China’s factory gauge slipped in January

In Photo: Smoke billows from some factories in China.

China’s official factory gauge missed estimates, falling to an eight-month low in January as a financial cleanup moderated output at home and a stronger yuan trimmed export demand.

The manufacturing purchasing managers index (PMI) slipped to 51.3, compared with a 51.6 forecast in Bloomberg’s economist survey and 51.6 the prior month. The nonmanufacturing PMI rose to the highest since September at 55.3, from 55 in December. Numbers above 50 indicate improving conditions

A new composite index covering both services and manufacturing was released for the first time; it stood at 54.6, the National Bureau of Statistics said on Wednesday.

While early economic indicators signal a solid start for this year, policies to purge pollution and excessive borrowing may weigh on growth in coming months, testing policy-makers’ resolve.

In addition, heightened trade tensions with the United States also loom as a headwind with President Donald J. Trump again referring to China and Russia as “rivals” in his first State of the Union address on Tuesday.

“The lower manufacturing PMI is likely a result of China’s deleveraging drive, and it will decline further in the coming months as officials continue to control debt growth,” said Ding Shuang, chief economist for Greater China and North Asia at Standard Chartered Plc. in Hong Kong. “But it won’t likely drop below 50 anytime soon due to strong external demand. Nonmanufacturing PMI will remain stable, providing a boost to overall economic expansion.”

“Growth momentum is steady, though with some warning signs as export orders fall and the industrial reflation cycle turns down,” Tom Orlik, Bloomberg chief Asia economist in Beijing, wrote in a report. “The basic picture of growth at a steady, if unspectacular, pace remains unchanged.”

The timing of the Lunar New Year holiday, during which factories and offices tend to shut down for weeks, often distorts national economic data for the first two months of the year and new export orders typically decline in January. This year’s break runs from February 15 to 21, later than last year.

Readings for small, medium and large companies all decreased, with small enterprises falling to 48.5.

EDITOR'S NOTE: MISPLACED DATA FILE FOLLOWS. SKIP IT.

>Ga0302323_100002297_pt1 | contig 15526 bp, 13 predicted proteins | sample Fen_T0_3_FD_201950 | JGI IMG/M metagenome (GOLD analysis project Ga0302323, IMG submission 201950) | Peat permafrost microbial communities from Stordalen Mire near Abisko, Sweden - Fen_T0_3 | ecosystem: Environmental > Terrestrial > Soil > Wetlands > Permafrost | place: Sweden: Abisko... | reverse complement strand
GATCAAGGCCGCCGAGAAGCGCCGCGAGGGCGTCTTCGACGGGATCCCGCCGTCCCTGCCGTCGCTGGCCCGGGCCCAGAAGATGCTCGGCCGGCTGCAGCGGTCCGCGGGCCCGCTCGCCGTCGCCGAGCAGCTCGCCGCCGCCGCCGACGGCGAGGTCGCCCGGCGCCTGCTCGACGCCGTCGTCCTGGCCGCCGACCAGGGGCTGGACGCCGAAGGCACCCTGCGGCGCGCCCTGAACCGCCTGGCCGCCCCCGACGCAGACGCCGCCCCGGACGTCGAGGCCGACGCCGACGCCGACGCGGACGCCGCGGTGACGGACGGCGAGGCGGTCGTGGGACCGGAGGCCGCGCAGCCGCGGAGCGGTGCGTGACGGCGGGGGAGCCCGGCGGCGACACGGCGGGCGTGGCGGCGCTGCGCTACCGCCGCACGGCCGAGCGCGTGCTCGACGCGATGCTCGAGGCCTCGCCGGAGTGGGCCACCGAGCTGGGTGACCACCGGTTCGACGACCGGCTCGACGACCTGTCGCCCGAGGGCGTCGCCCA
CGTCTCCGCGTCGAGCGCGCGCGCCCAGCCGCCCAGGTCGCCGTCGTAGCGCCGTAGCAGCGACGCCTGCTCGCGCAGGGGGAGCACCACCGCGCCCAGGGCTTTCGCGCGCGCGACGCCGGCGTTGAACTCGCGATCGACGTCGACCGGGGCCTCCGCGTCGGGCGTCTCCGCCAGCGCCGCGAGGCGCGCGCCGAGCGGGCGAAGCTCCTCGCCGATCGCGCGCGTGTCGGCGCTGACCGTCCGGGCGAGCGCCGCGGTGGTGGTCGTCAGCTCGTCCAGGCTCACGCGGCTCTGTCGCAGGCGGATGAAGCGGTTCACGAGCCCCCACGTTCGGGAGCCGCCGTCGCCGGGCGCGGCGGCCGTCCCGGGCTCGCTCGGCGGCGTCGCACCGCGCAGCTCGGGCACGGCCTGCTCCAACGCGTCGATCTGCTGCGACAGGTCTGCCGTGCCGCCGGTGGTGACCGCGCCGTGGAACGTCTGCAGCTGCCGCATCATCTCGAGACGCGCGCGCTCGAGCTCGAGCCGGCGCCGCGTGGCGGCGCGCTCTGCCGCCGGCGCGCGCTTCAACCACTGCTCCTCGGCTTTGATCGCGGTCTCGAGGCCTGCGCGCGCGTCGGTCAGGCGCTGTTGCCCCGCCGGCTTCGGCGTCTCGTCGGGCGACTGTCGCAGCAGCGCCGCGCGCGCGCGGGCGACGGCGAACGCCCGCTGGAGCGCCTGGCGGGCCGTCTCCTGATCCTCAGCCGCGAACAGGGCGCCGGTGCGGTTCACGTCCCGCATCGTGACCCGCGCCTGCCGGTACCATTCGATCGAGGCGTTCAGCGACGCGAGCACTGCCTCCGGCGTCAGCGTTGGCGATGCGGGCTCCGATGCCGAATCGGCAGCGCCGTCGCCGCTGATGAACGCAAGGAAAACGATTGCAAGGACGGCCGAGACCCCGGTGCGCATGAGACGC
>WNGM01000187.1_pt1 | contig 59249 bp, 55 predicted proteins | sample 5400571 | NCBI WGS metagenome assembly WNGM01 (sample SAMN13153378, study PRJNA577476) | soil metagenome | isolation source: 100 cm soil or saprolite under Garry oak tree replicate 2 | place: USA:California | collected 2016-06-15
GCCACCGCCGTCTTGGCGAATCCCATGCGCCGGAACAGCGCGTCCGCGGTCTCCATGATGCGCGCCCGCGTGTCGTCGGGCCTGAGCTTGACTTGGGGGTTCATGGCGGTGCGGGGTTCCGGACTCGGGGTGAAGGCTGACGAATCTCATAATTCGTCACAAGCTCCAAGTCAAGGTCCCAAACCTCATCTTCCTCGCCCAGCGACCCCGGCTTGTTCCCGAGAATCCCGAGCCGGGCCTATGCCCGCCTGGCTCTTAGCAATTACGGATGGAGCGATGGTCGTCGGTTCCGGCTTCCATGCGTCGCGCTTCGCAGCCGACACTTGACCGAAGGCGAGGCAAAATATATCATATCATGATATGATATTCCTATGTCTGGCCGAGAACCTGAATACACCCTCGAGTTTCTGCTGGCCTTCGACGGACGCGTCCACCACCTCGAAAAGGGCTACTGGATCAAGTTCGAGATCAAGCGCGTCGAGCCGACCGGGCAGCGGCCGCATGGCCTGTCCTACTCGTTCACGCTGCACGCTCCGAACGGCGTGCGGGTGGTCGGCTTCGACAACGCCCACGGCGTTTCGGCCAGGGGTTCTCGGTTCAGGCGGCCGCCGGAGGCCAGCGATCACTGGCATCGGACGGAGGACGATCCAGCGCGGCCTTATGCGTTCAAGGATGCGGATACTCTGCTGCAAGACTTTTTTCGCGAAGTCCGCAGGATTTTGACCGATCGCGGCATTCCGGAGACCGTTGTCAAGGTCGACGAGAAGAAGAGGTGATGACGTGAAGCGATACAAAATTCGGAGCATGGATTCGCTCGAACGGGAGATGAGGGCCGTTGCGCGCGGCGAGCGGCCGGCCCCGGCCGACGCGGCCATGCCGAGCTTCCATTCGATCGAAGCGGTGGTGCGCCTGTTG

A gauge of new export orders dropped the most since 2012, pushing it below 50 for the first time since October 2016. The reading for input prices fell to a six-month low. Stocks of finished goods increased to the highest level since April.

The stronger yuan is pressuring exporters, which took a toll on the new orders index, said the China Logistics Information Center, which helps compile the PMI survey, in a statement on their web site.

“Fluctuations in exports have dragged down manufacturing activity significantly,” said Chen Zhongtao, an analyst at the center, adding that the economy will stabilize as factories accelerate production from March.

Trade tensions are rising between the world’s two biggest economies with the US already slapping tariffs on solar panels and washing machines. Trump has about three months to decide whether to impose tariffs on imported steel and aluminum, while his top trade official is probing China’s intellectual-property practices.

Outside of manufacturing, activity was a little brighter. The nonmanufacturing PMI rose for a third consecutive month and exceeded expectations. A services sector subindex offset weaker construction activity, said Julian Evans-Pritchard, a China economist at Capital Economics Ltd. in Singapore.

“China’s manufacturing sector is taking a breather at the start of the year,” said Frederic Neumann, cohead of Asian economics research at HSBC Holdings Plc. in Hong Kong. “Services, on the other hand, are on a roll, reflecting soaring consumer optimism in China. This is more evidence of a gradual rebalancing away from manufacturing toward services and consumption.”

 

 

Image credits: Bloomberg

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